Since the United States is presently behind Europe, which already has about 3.2 million EVs on its roads, it might glimpse the future there and do so still more from China, which has roughly 6 million EVs on its roads, half the world’s existing number and half the world’s EV production ability.
China can indeed offer guidance. Because that country’s commitment to EVs came earlier than most, it’s first in learning of some of the associated problems, including battery disposal. The issue has only just emerged because EV batteries last five to eight years. For a long while, there was little to dispose of. But now that many of these batteries are reaching the end of their useful life, China must find something to do with the disused equipment.
Nor is it a small matter. In the past 12 months, China has faced the need to get rid of about 200,000 tons of such batteries. The government expects that number to grow to 800,000 tons over the next four years, an annual growth rate of more than 40 percent.
It’s a delicate environmental matter. EV batteries contain heavy metals, such as cobalt and nickel, neither of which break down in nature. They also contain manganese that can pollute soil, water, and air. Only 500 micrograms of magnesium in a cubic meter of air will produce manganese poisoning in most people. As lithium batteries degrade, they produce hydrogen fluoride and other pollutants.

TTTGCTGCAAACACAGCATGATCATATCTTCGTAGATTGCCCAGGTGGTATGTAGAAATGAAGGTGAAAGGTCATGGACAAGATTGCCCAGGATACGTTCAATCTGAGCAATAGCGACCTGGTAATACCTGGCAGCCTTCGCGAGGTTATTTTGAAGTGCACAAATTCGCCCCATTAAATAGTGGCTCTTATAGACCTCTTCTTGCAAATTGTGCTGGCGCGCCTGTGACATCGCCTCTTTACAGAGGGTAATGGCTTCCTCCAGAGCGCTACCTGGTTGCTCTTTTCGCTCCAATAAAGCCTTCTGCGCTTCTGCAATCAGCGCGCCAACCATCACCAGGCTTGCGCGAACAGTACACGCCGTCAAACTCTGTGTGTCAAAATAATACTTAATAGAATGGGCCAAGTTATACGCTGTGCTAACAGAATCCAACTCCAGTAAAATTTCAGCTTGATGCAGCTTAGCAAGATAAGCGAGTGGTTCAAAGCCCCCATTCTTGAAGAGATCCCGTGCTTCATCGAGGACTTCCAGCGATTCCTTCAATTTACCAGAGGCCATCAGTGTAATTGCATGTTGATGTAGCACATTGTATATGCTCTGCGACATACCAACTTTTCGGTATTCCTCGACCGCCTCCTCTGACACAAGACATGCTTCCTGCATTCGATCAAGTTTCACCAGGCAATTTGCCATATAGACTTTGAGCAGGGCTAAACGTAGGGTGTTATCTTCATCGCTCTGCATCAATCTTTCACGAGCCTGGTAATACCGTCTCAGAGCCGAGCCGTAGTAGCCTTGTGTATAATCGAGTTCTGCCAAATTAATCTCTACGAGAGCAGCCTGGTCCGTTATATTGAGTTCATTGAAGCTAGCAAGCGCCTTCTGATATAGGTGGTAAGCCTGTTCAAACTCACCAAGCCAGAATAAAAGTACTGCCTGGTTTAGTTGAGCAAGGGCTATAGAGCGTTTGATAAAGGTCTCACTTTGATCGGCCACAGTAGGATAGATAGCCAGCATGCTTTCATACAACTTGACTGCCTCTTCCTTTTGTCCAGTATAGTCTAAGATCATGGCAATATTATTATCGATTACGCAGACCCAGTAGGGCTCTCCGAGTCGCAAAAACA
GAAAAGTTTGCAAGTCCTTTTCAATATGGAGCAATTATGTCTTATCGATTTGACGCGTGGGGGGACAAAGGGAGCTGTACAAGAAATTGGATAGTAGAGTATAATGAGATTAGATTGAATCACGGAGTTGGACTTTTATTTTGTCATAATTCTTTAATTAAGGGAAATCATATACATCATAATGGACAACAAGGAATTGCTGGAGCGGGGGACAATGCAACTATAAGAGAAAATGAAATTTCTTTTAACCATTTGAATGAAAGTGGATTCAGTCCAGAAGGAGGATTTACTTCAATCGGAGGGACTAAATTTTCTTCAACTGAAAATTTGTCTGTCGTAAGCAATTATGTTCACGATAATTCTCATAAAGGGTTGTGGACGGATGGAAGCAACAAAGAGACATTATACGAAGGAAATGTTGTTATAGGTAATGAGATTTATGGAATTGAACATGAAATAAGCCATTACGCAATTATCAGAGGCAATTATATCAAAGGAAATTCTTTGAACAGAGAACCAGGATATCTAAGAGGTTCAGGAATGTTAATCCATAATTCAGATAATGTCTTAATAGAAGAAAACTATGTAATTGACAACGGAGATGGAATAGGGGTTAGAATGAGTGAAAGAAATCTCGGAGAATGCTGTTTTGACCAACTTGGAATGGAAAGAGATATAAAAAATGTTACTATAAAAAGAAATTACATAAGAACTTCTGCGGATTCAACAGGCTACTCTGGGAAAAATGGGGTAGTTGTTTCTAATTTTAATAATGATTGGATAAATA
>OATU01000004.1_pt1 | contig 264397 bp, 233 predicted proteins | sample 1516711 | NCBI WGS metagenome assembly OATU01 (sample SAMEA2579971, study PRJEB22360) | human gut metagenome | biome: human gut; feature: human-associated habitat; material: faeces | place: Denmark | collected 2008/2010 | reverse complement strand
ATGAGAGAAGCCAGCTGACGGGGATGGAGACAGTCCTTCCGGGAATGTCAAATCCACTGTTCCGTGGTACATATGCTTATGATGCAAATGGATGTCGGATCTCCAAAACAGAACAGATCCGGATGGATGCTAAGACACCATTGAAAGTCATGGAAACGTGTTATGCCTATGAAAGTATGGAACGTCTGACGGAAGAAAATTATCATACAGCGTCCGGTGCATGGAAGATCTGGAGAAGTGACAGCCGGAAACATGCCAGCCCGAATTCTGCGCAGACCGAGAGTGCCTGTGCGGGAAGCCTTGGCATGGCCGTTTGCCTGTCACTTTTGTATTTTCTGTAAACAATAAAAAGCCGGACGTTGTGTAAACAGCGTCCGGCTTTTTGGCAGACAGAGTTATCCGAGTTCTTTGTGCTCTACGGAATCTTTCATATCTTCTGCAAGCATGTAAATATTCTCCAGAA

China has already had to deal with a bout of manganese poisoning tied to battery disposal in Guangdong Province. To give a sense of levels of toxicity, one scientist involved in the Guangdong incident, professor Wu Feng of the Beijing Institute of Technology, explained that one “20-gram cell phone battery can pollute three standard swimming pools of water, and if abandoned on land, it can pollute one square kilometer of land for 50 years.”
In part, China’s problems stem from incomplete policing (not an especially common event in the country). Even the Chinese Communist Party, ever loath to admit any failing on any front, has admitted that, over the years, about half the batteries have been disposed of improperly. Partly in response to this recognition, but also with a broader understanding of the scope of the potential problem, the Party has committed to stricter supervision. But if this policing problem can explain the Guangdong problem, it says little about the potential pollution problem everywhere as numbers of EVs grow and their batteries age.
There’s no suggestion here that the United States or any other country give up on electric vehicles. They’ll help with greenhouse gas emissions and, as indicated earlier, have other virtues as well. No doubt future technologies will rid EV batteries of their toxicity and find better ways to dispose of them.
But even with all the benefits—present and future—this potential pollution problem should remind both this country’s public and its officials that EVs aren’t the unmitigated good some pretend they are and that greenhouse gases, no matter how much they sit in the fronts of people’s minds these days, are far from the only environmental concern. China’s present is a clear warning of tomorrow’s potential troubles for the United States.
Views expressed in this article are the opinions of the author and do not necessarily reflect the views of The Epoch Times.